If the cooperative’s corporate interest in the Berkshire Mews is freehold and the occupancy rights granted to its members arise under a shareholder’s agreement that does not involve a lease, then the management services being proposed will not be considered real estate services at all. Although a cooperative interest is considered real estate, where no lease is involved, the services rendered in managing a cooperative do not fall under the definition of ‘‘real estate services’’ contained in RESA, which includes only:

(a) rental property management services,

(b) strata management services, or

(c) trading services (Section 1 of RESA).

In this case, Ray, or anyone else for that matter, can offer to manage Berkshire Mews. If Ray decides to do so, he must make sure that any money held on behalf of the Mews is not placed in accounts set up as a requirement of RESA, but is held apart from all real estate trust funds.

Ray would also be wise to disclose to the cooperative’s board that:

(i) even though licensed under the Real Estate Services Act, XYZ is not acting as a licensee in this case, and consequently;

(ii) XYZ is not regulated under the Real Estate Services Act in relation to the management of Berkshire Mews; and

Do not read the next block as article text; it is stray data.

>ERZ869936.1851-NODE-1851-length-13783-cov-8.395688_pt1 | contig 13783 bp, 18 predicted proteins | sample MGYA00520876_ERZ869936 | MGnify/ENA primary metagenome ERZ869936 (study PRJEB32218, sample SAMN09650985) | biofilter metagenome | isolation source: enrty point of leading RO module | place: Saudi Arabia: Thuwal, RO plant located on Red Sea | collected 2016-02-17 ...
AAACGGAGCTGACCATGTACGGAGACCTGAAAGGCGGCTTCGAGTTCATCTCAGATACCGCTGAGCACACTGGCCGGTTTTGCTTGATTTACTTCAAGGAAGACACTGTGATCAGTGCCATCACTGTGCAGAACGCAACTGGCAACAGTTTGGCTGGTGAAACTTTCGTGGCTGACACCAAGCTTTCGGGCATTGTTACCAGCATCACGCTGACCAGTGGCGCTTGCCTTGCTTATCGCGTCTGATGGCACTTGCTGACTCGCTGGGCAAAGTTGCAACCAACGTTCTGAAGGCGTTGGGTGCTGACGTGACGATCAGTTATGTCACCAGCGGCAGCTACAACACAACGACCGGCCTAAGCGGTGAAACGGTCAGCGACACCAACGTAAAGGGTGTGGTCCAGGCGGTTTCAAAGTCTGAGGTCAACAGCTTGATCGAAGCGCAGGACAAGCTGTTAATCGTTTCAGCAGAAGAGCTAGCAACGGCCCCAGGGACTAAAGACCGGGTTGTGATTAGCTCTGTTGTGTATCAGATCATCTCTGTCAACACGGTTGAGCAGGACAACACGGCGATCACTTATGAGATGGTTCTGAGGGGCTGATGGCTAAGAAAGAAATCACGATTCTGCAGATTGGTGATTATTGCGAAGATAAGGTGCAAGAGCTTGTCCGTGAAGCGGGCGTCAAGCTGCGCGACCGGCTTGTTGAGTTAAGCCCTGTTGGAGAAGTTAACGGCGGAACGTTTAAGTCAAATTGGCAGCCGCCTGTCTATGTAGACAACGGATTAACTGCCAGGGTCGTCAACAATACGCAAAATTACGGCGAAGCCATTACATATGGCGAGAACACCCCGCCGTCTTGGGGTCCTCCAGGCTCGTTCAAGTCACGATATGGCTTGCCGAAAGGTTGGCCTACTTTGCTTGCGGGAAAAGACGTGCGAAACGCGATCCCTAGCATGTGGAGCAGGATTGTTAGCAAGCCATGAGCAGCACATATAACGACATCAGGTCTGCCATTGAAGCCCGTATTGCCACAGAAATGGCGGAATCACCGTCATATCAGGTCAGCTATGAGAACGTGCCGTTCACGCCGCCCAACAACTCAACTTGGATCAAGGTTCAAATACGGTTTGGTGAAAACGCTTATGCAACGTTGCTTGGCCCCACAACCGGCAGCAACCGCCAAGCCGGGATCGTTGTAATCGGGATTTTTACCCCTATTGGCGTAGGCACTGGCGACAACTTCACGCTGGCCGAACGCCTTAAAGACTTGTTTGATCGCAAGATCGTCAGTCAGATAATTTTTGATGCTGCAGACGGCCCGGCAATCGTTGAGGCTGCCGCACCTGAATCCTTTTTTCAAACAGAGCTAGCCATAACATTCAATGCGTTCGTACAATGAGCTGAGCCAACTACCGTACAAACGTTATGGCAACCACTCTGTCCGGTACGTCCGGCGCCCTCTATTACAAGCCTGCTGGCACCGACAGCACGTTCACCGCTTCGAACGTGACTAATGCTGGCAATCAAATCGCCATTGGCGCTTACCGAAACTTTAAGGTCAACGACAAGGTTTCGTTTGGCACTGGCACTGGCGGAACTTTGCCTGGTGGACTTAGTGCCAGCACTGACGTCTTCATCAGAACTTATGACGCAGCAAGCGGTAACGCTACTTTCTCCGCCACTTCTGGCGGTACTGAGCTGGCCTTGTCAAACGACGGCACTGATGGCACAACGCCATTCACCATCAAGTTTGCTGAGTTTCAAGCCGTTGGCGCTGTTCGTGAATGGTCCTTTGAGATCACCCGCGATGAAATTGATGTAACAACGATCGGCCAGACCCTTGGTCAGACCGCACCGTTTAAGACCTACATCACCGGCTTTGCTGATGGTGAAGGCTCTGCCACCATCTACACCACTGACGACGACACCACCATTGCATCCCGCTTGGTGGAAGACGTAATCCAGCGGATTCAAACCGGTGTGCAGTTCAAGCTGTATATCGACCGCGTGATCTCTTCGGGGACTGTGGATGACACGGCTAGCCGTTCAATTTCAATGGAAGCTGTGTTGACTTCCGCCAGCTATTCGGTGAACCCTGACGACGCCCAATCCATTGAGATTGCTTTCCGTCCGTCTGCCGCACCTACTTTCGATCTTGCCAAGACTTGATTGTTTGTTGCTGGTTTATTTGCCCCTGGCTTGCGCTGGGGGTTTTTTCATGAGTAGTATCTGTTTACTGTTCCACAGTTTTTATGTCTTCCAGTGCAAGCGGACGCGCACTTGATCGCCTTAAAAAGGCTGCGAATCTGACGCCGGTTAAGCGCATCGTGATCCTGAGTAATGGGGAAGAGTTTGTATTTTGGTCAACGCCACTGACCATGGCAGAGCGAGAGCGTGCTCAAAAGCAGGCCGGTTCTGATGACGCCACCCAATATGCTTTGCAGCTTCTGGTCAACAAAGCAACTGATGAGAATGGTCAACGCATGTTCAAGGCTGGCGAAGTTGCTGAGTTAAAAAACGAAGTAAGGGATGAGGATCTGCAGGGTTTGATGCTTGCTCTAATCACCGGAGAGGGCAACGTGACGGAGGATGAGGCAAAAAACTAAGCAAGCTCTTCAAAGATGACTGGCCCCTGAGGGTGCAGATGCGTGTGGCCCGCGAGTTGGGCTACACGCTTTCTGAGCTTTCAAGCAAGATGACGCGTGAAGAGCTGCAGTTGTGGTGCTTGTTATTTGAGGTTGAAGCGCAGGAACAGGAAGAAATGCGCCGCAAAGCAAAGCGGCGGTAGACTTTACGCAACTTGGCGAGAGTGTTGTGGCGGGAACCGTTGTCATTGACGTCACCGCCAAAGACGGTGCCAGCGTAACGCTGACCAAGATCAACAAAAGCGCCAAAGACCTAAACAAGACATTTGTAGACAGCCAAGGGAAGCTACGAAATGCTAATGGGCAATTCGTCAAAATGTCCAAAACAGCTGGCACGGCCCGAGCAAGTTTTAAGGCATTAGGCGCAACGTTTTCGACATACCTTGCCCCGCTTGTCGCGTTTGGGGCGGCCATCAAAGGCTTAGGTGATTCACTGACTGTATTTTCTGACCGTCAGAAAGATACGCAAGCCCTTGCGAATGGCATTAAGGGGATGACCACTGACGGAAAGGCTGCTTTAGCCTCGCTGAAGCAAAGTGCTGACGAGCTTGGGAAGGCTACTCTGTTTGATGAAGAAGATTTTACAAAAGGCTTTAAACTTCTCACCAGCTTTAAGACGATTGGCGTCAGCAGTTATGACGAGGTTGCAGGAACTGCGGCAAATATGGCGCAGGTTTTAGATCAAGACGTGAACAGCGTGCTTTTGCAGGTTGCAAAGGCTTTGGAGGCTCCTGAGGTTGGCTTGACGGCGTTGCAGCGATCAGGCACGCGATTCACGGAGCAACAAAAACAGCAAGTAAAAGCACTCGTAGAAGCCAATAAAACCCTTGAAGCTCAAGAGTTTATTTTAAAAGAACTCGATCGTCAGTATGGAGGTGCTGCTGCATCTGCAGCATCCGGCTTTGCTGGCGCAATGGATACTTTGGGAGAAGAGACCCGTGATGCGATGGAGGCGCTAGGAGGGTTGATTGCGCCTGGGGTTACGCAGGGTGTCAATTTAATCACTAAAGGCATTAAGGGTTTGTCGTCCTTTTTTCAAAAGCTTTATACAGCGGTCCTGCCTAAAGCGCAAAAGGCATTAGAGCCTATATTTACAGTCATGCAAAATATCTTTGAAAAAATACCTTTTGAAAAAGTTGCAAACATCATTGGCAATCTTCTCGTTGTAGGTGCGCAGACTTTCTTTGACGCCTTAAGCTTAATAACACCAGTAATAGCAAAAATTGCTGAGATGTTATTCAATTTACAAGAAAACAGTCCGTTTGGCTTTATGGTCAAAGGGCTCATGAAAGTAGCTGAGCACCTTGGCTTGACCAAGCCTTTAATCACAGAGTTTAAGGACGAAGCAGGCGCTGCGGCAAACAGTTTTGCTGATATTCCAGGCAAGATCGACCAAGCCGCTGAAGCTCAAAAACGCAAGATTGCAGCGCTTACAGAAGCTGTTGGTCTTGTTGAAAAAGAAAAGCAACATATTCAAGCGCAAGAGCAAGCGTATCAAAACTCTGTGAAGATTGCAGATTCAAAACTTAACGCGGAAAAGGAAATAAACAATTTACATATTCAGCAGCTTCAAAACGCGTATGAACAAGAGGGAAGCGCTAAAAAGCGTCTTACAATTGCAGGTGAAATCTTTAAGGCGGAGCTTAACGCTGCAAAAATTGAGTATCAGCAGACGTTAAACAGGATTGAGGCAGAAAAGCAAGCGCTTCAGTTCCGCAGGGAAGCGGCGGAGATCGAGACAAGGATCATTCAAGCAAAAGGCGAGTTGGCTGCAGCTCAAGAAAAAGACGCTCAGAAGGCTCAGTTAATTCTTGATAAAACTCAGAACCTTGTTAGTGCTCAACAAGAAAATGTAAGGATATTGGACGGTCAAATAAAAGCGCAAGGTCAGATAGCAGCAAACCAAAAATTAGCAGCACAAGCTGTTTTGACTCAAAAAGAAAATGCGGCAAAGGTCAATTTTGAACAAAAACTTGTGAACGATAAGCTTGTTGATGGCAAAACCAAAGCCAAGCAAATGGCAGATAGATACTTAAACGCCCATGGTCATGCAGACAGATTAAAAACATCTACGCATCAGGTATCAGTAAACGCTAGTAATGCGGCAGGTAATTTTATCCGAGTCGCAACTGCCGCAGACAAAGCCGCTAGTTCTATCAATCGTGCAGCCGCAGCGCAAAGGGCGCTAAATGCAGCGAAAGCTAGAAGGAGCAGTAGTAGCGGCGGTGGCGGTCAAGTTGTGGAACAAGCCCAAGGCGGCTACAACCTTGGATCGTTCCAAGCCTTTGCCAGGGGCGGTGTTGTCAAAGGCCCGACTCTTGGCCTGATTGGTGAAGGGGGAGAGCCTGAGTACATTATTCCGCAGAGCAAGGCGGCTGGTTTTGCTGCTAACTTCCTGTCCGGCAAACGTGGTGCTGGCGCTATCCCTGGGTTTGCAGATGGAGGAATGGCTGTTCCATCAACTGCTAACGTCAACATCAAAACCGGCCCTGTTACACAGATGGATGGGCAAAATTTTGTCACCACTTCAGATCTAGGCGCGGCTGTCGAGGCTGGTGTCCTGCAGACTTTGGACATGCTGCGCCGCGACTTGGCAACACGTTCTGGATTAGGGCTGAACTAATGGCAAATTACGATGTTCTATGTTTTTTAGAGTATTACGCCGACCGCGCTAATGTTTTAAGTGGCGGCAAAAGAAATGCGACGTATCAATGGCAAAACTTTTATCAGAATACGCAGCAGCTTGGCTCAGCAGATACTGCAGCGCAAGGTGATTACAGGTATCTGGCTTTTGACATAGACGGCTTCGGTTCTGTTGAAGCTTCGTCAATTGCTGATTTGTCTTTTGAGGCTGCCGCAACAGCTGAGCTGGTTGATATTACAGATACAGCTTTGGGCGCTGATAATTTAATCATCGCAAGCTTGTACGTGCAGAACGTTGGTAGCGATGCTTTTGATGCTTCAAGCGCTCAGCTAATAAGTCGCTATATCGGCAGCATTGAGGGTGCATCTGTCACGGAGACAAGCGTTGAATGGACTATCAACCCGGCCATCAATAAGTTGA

(iii) any money held on behalf of the Berkshire Mews will not be protected by the Real Estate Compensation Fund Corporation nor will Ray be indemnified by the Real Estate Errors and Omissions Insurance Corporation.

Scenario #8

Fred provides property management services for several owners of vacation rental properties located in the Okanagan Valley. Fred provides a central booking service for people who wish to stay in self-contained units when they vacation during the summer months. He takes initial deposits and collects the balance of the fees on the first day the property is to be occupied. Fred also arranges for housekeeping services while the units are occupied, takes care of minor repairs, and in the case of the detached homes in his rental portfolio, he also arranges for the yard maintenance. He sends the owners the remaining funds each month, along with accounting statements.

Some of these properties are made available for fixed term occupation during the off-season. Fred finds tenants and negotiates fixed term leases for these properties. He collects and holds the security and pet damage deposits for these properties, collects the rents, pays the expenses on behalf of the owners, and sends the owners the remaining funds each month, along with accounting statements.

In return for these services, Fred receives a percentage of the rental income from which he must pay for all housekeeping services during the vacation season. Regular maintenance is invoiced to the owners separately. During the off-season, Fred receives a percentage of the fixed term lease payments.